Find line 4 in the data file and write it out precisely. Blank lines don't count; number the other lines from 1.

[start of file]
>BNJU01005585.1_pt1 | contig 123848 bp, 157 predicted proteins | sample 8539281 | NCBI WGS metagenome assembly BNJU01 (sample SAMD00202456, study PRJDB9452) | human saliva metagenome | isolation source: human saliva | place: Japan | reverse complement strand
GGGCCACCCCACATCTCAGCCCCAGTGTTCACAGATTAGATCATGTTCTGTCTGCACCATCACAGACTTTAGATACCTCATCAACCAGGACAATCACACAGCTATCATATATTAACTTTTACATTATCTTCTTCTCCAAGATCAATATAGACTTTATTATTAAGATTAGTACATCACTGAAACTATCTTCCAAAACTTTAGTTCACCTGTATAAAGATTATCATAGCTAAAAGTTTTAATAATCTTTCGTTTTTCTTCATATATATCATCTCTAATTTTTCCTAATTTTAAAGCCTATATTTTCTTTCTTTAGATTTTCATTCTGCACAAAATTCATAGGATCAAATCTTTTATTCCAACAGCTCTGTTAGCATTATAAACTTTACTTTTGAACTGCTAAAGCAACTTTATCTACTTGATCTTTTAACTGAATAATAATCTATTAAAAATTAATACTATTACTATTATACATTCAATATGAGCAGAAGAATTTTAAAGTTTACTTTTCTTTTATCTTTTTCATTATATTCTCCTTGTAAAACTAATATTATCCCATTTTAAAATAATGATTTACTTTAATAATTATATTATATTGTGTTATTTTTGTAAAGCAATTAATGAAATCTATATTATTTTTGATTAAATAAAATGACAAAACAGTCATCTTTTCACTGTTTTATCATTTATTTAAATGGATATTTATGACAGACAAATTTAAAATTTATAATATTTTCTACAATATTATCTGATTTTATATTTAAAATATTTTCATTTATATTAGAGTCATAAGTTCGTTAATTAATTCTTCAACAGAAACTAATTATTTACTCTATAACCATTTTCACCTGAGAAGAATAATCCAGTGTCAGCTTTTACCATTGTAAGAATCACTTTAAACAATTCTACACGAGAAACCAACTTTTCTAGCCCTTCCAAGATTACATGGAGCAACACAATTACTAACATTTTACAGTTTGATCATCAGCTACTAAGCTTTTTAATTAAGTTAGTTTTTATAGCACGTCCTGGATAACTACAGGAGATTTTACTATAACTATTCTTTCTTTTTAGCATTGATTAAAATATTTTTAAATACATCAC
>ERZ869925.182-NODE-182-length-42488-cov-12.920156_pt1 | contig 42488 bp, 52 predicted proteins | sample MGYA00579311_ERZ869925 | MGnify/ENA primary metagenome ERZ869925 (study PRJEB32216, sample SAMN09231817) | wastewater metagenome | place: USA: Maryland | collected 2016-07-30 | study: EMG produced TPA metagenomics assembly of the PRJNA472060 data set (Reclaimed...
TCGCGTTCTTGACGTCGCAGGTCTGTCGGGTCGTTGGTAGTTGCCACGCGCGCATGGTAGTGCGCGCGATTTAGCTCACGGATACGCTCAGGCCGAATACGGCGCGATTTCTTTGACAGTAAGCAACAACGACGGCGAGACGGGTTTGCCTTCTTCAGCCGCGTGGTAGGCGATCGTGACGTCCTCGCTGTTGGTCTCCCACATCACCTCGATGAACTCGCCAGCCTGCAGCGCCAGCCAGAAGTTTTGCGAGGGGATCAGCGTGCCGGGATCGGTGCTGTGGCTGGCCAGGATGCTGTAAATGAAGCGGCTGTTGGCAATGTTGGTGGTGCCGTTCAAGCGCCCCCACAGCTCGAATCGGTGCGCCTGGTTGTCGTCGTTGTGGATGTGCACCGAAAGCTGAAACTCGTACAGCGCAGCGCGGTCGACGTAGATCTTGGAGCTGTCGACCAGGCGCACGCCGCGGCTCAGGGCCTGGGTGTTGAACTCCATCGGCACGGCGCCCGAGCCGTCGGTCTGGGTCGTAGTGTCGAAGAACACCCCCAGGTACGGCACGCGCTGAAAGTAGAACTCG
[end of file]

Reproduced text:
TCGCGTTCTTGACGTCGCAGGTCTGTCGGGTCGTTGGTAGTTGCCACGCGCGCATGGTAGTGCGCGCGATTTAGCTCACGGATACGCTCAGGCCGAATACGGCGCGATTTCTTTGACAGTAAGCAACAACGACGGCGAGACGGGTTTGCCTTCTTCAGCCGCGTGGTAGGCGATCGTGACGTCCTCGCTGTTGGTCTCCCACATCACCTCGATGAACTCGCCAGCCTGCAGCGCCAGCCAGAAGTTTTGCGAGGGGATCAGCGTGCCGGGATCGGTGCTGTGGCTGGCCAGGATGCTGTAAATGAAGCGGCTGTTGGCAATGTTGGTGGTGCCGTTCAAGCGCCCCCACAGCTCGAATCGGTGCGCCTGGTTGTCGTCGTTGTGGATGTGCACCGAAAGCTGAAACTCGTACAGCGCAGCGCGGTCGACGTAGATCTTGGAGCTGTCGACCAGGCGCACGCCGCGGCTCAGGGCCTGGGTGTTGAACTCCATCGGCACGGCGCCCGAGCCGTCGGTCTGGGTCGTAGTGTCGAAGAACACCCCCAGGTACGGCACGCGCTGAAAGTAGAACTCG